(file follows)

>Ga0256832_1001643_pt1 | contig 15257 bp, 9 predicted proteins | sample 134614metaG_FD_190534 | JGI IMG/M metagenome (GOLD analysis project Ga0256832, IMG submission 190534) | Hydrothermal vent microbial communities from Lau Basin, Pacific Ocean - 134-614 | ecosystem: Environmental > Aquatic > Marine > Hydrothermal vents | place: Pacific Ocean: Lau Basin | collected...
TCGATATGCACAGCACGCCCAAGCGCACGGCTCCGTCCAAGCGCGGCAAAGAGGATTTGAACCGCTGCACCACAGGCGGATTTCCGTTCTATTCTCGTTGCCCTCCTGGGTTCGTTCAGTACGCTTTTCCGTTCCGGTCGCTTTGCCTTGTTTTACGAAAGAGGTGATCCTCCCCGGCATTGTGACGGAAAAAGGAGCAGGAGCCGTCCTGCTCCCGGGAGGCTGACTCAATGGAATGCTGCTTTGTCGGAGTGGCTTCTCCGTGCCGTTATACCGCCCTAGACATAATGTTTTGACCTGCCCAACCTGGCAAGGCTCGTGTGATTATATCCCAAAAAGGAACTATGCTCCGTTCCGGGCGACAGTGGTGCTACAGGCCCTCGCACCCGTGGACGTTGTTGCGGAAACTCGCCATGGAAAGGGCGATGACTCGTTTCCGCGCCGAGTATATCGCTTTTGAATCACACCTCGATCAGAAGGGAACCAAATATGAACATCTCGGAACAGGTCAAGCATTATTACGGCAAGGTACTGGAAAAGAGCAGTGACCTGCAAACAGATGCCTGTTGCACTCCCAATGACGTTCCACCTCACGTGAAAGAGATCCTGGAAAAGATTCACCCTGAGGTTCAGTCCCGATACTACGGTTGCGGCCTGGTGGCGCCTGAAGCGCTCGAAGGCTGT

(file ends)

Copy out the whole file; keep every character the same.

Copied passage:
>Ga0256832_1001643_pt1 | contig 15257 bp, 9 predicted proteins | sample 134614metaG_FD_190534 | JGI IMG/M metagenome (GOLD analysis project Ga0256832, IMG submission 190534) | Hydrothermal vent microbial communities from Lau Basin, Pacific Ocean - 134-614 | ecosystem: Environmental > Aquatic > Marine > Hydrothermal vents | place: Pacific Ocean: Lau Basin | collected...
TCGATATGCACAGCACGCCCAAGCGCACGGCTCCGTCCAAGCGCGGCAAAGAGGATTTGAACCGCTGCACCACAGGCGGATTTCCGTTCTATTCTCGTTGCCCTCCTGGGTTCGTTCAGTACGCTTTTCCGTTCCGGTCGCTTTGCCTTGTTTTACGAAAGAGGTGATCCTCCCCGGCATTGTGACGGAAAAAGGAGCAGGAGCCGTCCTGCTCCCGGGAGGCTGACTCAATGGAATGCTGCTTTGTCGGAGTGGCTTCTCCGTGCCGTTATACCGCCCTAGACATAATGTTTTGACCTGCCCAACCTGGCAAGGCTCGTGTGATTATATCCCAAAAAGGAACTATGCTCCGTTCCGGGCGACAGTGGTGCTACAGGCCCTCGCACCCGTGGACGTTGTTGCGGAAACTCGCCATGGAAAGGGCGATGACTCGTTTCCGCGCCGAGTATATCGCTTTTGAATCACACCTCGATCAGAAGGGAACCAAATATGAACATCTCGGAACAGGTCAAGCATTATTACGGCAAGGTACTGGAAAAGAGCAGTGACCTGCAAACAGATGCCTGTTGCACTCCCAATGACGTTCCACCTCACGTGAAAGAGATCCTGGAAAAGATTCACCCTGAGGTTCAGTCCCGATACTACGGTTGCGGCCTGGTGGCGCCTGAAGCGCTCGAAGGCTGT